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The End of Chavez's Bolivarian Revolution: Socialism in Venezuela

Above, Chavez in the early days of his revolution. / Source: BBC

Many countries have toyed with socialism. Some, to a smaller extent than others. An example that stands out, especially in the present day, is Venezuela. In 1998, Hugo Chavez, leader of the socialist Fifth Republic Movement, was elected President of Venezuela. Thus started what he called the Bolivarian Revolution, named after 19th century revolutionary Simon Bolivar, to transform Venezuela into a socialist state.

Venezuela has the world’s largest oil reserves, much larger in fact that the traditional oil exporters like Saudi Arabia and Russia. Chavez exploited these oil resources to fund his expensive “revolution.” The abundance of oil, coupled with high oil prices, led to prosperity in Venezuela as the exorbitant social programs worked. There is an important caveat though: if, and only if, oil prices are high will the government have money to fund the expensive initiatives. Venezuela’s economy was dependant on oil prices and the Chavez Government did nothing to diversify the economy and to ease the nation off its dependence on oil.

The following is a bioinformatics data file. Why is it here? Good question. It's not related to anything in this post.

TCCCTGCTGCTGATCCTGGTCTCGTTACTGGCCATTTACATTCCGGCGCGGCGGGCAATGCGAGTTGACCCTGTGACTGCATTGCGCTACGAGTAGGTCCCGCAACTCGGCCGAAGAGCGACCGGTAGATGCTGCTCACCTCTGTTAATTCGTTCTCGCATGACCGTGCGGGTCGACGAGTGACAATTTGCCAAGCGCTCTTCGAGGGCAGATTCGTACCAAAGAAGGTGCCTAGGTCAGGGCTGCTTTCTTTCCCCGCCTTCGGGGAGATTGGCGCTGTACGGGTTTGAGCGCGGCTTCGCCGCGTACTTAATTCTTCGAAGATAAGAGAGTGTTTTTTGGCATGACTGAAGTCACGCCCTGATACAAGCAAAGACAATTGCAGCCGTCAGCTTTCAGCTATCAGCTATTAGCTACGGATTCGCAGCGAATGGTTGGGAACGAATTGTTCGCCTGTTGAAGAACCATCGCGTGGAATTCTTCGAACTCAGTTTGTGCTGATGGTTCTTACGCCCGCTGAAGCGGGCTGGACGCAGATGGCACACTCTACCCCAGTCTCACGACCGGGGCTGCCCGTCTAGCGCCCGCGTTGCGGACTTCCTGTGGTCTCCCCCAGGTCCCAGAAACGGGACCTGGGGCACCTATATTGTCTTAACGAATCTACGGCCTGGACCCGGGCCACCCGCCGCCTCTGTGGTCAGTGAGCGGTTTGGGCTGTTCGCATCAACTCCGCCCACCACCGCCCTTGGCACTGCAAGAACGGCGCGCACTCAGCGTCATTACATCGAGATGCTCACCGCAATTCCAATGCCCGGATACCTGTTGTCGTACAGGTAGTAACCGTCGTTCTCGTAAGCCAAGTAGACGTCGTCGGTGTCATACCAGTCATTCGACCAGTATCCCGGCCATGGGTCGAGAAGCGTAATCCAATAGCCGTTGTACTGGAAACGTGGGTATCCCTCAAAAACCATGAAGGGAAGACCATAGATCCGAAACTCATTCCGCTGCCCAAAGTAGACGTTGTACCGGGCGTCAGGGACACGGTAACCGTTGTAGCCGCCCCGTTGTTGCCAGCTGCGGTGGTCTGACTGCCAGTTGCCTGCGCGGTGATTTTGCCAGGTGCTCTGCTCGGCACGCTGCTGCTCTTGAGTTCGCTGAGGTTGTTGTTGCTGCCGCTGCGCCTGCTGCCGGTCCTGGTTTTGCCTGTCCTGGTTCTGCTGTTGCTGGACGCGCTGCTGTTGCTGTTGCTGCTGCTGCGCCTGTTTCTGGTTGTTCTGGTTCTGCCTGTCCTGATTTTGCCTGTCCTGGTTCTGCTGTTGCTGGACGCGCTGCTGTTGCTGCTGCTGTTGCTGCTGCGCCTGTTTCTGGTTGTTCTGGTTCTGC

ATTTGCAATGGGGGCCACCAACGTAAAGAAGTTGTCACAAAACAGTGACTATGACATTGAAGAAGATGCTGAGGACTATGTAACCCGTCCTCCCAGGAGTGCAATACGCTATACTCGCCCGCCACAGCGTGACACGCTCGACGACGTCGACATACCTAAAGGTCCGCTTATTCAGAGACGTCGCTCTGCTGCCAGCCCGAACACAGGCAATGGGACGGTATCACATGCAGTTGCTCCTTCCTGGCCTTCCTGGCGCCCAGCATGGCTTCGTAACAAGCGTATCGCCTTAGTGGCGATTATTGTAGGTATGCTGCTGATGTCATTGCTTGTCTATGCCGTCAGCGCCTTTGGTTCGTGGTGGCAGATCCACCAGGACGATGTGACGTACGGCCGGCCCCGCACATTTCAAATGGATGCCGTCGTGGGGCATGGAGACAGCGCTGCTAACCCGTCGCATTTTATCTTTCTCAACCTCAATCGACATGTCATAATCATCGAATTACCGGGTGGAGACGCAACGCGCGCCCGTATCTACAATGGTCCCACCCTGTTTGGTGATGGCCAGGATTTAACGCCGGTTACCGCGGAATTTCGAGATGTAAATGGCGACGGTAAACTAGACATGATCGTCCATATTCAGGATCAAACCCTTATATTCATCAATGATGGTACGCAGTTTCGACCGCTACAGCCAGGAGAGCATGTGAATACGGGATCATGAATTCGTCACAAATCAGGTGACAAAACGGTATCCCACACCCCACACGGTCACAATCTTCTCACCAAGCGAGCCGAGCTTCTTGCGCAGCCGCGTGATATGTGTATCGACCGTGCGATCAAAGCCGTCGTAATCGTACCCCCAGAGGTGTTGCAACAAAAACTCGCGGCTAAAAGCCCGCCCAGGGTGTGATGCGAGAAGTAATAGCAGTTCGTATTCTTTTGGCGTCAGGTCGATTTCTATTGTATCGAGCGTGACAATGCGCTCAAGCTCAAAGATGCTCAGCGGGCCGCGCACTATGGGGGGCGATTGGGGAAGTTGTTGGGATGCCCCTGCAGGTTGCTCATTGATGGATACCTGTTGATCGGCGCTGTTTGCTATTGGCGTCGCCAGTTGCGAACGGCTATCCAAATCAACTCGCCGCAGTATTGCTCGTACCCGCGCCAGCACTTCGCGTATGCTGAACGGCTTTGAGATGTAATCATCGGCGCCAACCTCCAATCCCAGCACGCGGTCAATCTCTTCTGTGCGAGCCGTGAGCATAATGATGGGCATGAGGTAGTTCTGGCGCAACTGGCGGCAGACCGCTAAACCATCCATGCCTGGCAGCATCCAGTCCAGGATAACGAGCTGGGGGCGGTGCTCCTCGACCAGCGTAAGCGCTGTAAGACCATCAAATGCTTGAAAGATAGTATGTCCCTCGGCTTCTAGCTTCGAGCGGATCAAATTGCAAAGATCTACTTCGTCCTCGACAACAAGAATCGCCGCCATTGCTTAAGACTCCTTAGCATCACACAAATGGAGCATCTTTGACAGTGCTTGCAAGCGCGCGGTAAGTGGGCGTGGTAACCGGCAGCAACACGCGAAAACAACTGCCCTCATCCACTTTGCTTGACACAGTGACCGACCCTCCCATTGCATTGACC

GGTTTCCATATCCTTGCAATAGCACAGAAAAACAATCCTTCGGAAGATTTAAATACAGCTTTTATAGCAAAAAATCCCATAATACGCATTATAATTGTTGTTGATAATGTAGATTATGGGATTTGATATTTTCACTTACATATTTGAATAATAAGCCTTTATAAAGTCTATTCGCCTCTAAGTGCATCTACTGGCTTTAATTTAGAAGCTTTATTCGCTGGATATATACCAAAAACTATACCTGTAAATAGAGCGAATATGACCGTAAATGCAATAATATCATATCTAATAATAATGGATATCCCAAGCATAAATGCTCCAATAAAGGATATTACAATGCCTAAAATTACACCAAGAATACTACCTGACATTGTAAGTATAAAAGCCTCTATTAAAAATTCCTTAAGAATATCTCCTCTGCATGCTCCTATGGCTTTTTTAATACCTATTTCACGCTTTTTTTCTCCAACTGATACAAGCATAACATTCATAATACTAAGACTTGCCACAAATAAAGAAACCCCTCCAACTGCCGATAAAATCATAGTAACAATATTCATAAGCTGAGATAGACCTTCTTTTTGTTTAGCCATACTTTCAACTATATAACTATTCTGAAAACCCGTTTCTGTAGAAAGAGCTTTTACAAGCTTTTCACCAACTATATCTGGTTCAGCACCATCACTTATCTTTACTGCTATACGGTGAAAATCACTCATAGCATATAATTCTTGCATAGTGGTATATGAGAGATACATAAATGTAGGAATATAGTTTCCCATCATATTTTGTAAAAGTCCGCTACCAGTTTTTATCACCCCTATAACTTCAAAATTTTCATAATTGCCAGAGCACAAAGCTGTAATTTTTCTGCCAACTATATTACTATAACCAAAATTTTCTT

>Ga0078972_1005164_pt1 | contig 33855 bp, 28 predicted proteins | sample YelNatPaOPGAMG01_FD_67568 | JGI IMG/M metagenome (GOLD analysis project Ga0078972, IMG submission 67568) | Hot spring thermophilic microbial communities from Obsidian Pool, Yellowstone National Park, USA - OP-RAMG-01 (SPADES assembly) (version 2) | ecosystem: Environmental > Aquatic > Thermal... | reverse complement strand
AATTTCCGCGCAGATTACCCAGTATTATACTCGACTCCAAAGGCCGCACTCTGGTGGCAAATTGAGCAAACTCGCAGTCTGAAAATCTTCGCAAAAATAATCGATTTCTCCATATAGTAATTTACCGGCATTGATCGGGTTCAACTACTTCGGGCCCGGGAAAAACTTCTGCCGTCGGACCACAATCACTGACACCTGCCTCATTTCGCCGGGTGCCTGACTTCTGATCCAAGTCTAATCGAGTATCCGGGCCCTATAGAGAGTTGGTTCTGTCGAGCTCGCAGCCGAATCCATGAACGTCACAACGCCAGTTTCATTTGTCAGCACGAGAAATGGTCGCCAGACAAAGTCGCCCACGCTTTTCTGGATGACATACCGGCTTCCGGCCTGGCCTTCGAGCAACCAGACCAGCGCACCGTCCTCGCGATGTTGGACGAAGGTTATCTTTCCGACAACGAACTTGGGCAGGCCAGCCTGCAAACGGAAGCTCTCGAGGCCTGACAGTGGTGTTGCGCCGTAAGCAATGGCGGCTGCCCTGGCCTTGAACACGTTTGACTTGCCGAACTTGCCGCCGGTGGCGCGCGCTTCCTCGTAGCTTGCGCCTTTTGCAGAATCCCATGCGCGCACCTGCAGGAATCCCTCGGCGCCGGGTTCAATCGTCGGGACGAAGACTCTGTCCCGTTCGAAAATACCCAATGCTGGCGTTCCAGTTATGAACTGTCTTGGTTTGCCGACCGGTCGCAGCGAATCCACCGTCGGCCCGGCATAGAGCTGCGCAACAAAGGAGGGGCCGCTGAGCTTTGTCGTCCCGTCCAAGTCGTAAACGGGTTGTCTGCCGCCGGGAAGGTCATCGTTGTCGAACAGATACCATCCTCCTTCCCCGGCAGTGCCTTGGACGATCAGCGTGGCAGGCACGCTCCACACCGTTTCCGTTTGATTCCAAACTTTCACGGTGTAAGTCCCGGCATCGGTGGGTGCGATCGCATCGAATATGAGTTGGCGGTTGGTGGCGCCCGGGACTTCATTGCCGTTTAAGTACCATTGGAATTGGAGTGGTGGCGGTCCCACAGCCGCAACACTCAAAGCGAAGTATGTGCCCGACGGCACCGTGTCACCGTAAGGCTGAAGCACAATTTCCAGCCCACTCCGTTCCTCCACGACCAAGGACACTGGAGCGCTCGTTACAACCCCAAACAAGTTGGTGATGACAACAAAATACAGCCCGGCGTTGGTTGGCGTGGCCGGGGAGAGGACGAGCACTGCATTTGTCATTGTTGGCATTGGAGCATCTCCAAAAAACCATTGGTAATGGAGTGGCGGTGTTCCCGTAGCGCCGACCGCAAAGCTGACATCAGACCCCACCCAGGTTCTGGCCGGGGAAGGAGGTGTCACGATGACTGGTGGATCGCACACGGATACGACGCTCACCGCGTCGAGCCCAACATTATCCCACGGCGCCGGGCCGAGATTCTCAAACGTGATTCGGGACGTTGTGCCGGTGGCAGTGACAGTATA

While the beginning of Chavez’s reign brought real, tangible benefit to the impoverished people of Venezuela, by the end of his presidency, any benefits brought by the Bolivarian Revolution was nullified by the effects of the unsustainability of the Venezuelan economy. In the early 2010s, oil prices had fallen, which meant that Venezuela’s economy was to fall too. By then, poverty had increased, there was massive inflation and food shortages had emerged across the country. These economic woes continued, and worsened, upon the ascension of Chavez’s successor, Nicolas Maduro, to the Presidency after the former’s death in 2013.

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